Avoiding The Negativity


One of the first things we learn about office etiquette is to not discuss salary, religion, or politics with our co-workers. I mean especially this year, with the recent election, politics should definitely be off the table at work. Everyone is entitled to their own values and beliefs, but we still all need to work with each other regardless of where we fall.

As a project manager, there are additional areas we need to stay away from to keep our project teams motivated and to make sure they respect our position on each and every project.

That’s Not My Job!
We are often asked to perform some remedial tasks that honestly should be performed by the project team members. However, we NEVER want to give off that we are too good for small tasks. Say the team wants to have brain storming sessions a few times during the beginning of the project and the project sponsor has asked you to schedule those meetings. That isn’t a meeting you need to be involved in, but you’ve been asked to set up these meetings. Your best response is more along the lines of, “I can get this scheduled for you, but in the future to avoid confusion on who is leading these meetings, it would be best to come from you.”

I’d like to float an idea past you.
Instead of this passive comment, as a PM you want to command the room or virtual room. The more confidence you show to the project team, the more they will rely on your ideas and suggestions in project completion. There is no place for a PM to be modest or timid. Welcome and listen to all feedback. This is always a good listening skill, just don’t doubt your stance on the project.

I can’t talk right now.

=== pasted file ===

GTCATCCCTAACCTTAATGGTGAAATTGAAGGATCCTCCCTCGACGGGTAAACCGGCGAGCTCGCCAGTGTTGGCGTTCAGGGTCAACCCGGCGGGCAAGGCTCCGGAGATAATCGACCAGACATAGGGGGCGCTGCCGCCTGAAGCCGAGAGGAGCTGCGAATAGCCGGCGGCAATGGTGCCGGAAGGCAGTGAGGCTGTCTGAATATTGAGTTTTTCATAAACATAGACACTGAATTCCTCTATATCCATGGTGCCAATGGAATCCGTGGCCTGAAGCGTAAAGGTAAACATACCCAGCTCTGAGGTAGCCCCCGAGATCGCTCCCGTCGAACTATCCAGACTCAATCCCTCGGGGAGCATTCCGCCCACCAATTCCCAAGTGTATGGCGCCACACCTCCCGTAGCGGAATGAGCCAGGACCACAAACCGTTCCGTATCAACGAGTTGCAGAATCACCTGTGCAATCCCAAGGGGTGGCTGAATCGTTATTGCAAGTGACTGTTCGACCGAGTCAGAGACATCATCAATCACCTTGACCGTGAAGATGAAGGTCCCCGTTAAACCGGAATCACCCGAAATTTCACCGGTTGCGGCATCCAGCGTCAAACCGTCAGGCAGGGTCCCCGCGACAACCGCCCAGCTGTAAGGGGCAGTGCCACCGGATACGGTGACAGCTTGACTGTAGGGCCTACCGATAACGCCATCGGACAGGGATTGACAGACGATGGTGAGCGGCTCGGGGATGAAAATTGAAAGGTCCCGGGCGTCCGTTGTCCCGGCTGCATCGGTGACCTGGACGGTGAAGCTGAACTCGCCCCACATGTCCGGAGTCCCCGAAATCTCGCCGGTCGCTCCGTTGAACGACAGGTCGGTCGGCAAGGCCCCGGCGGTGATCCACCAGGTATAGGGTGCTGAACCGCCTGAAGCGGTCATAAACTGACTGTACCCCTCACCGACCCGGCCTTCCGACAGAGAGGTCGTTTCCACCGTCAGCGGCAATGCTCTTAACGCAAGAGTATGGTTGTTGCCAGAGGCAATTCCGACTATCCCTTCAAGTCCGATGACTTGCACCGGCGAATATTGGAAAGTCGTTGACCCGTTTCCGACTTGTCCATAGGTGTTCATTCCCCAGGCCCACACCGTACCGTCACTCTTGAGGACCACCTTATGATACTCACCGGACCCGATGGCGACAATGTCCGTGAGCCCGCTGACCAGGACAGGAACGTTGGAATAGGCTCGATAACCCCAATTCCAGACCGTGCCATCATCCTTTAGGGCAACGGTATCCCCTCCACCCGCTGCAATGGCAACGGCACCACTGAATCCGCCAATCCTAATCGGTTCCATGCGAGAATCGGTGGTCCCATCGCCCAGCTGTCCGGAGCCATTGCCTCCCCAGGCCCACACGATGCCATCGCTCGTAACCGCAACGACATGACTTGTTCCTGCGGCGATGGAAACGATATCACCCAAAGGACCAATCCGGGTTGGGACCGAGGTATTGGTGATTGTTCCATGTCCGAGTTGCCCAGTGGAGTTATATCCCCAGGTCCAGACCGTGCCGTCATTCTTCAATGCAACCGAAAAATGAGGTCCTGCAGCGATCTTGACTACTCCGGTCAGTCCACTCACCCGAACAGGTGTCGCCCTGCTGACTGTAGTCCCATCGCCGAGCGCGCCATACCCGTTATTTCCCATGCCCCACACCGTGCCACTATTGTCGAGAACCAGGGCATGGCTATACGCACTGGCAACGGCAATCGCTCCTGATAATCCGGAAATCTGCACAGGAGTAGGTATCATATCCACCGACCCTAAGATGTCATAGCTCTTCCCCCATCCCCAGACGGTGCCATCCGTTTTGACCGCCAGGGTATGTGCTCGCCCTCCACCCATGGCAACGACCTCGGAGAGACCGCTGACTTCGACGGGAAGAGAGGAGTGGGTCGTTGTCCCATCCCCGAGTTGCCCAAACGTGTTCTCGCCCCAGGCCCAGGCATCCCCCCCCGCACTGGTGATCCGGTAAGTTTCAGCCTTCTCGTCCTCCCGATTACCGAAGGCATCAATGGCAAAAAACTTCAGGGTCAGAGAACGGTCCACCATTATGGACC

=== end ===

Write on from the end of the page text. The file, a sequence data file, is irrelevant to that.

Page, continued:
Communication is the key to all things project management. If you show you don’t have time for someone, you are giving them the impression that your time is more valuable than their time. We are available to collaborate, listen to frustrations on what is or is not working, and get general updates on a project. When someone asks for your time and you are indeed in the middle of something, make an offer that you will finish what you are in the middle of first and then chat or schedule some time later. It’s ok to set boundaries, but there is a better way to comment when letting them know what they have to say is important to you.

We’ve always done it this way!
This statement is a project management killer. We want to always be on top of new ways to complete projects quicker and at lower costs. Say you have someone from one of the project teams come to you letting you know some of their frustrations and what they think may work. Why not look into it? As the PM, the teams rely on you to help them become more proficient in their processes. A little research into a new way to complete a task or project can go a long way in future projects.

I don’t like this project.
This should just be a given that we don’t want to say this to anyone. Our attitude reflects onto each and every project we work on. If we are optimistic in the processes and how the project is coming along, then the team will also have a better outlook on completing the project. Deep down you truly may not like a project, but we don’t want to portray that onto anyone else. Look into the possibilities of how to make the projects better. There may not be any solutions, but at least you have made the effort and continue moving the project forward.

These response areas can happen in any department, company, or industry. We often hear them among the water cooler gossip, right? It’s good practice to keep a better outlook in life than to constantly focus on the negative but even more so in project management. We are the leaders to ensure projects are completed on time and within budget.

Keep it positive!

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